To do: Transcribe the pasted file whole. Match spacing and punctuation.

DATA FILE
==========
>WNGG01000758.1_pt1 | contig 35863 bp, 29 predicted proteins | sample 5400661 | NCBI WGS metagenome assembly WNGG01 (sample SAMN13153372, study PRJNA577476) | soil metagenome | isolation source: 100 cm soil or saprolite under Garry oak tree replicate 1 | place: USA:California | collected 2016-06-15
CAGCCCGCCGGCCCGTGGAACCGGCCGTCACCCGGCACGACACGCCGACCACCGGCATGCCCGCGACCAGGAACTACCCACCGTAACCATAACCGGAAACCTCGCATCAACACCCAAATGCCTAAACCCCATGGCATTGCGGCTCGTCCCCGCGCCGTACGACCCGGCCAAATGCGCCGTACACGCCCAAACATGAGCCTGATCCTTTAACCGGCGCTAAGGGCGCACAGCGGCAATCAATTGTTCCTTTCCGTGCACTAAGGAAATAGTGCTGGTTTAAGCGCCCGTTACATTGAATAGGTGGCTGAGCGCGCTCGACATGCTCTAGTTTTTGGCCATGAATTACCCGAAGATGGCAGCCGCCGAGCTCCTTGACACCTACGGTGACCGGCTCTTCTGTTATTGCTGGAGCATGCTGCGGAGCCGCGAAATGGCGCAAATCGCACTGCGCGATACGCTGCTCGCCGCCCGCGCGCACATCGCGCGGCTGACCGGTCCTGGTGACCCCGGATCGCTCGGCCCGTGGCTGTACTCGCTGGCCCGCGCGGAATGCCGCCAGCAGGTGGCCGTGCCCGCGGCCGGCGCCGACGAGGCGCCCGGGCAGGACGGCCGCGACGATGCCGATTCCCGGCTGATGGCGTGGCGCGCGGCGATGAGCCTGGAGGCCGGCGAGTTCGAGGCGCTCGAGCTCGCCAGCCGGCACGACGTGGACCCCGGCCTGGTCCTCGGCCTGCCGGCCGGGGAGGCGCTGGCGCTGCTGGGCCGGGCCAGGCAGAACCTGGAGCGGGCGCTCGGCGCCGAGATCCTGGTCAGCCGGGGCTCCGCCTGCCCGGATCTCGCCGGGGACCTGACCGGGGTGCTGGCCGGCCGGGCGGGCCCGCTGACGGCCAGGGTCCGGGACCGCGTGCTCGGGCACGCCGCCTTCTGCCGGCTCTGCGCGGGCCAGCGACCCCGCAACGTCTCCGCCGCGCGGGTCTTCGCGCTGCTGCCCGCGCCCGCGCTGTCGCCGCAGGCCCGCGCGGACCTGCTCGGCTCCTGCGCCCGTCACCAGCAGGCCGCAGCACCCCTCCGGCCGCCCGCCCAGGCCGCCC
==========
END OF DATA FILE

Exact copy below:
>WNGG01000758.1_pt1 | contig 35863 bp, 29 predicted proteins | sample 5400661 | NCBI WGS metagenome assembly WNGG01 (sample SAMN13153372, study PRJNA577476) | soil metagenome | isolation source: 100 cm soil or saprolite under Garry oak tree replicate 1 | place: USA:California | collected 2016-06-15
CAGCCCGCCGGCCCGTGGAACCGGCCGTCACCCGGCACGACACGCCGACCACCGGCATGCCCGCGACCAGGAACTACCCACCGTAACCATAACCGGAAACCTCGCATCAACACCCAAATGCCTAAACCCCATGGCATTGCGGCTCGTCCCCGCGCCGTACGACCCGGCCAAATGCGCCGTACACGCCCAAACATGAGCCTGATCCTTTAACCGGCGCTAAGGGCGCACAGCGGCAATCAATTGTTCCTTTCCGTGCACTAAGGAAATAGTGCTGGTTTAAGCGCCCGTTACATTGAATAGGTGGCTGAGCGCGCTCGACATGCTCTAGTTTTTGGCCATGAATTACCCGAAGATGGCAGCCGCCGAGCTCCTTGACACCTACGGTGACCGGCTCTTCTGTTATTGCTGGAGCATGCTGCGGAGCCGCGAAATGGCGCAAATCGCACTGCGCGATACGCTGCTCGCCGCCCGCGCGCACATCGCGCGGCTGACCGGTCCTGGTGACCCCGGATCGCTCGGCCCGTGGCTGTACTCGCTGGCCCGCGCGGAATGCCGCCAGCAGGTGGCCGTGCCCGCGGCCGGCGCCGACGAGGCGCCCGGGCAGGACGGCCGCGACGATGCCGATTCCCGGCTGATGGCGTGGCGCGCGGCGATGAGCCTGGAGGCCGGCGAGTTCGAGGCGCTCGAGCTCGCCAGCCGGCACGACGTGGACCCCGGCCTGGTCCTCGGCCTGCCGGCCGGGGAGGCGCTGGCGCTGCTGGGCCGGGCCAGGCAGAACCTGGAGCGGGCGCTCGGCGCCGAGATCCTGGTCAGCCGGGGCTCCGCCTGCCCGGATCTCGCCGGGGACCTGACCGGGGTGCTGGCCGGCCGGGCGGGCCCGCTGACGGCCAGGGTCCGGGACCGCGTGCTCGGGCACGCCGCCTTCTGCCGGCTCTGCGCGGGCCAGCGACCCCGCAACGTCTCCGCCGCGCGGGTCTTCGCGCTGCTGCCCGCGCCCGCGCTGTCGCCGCAGGCCCGCGCGGACCTGCTCGGCTCCTGCGCCCGTCACCAGCAGGCCGCAGCACCCCTCCGGCCGCCCGCCCAGGCCGCCC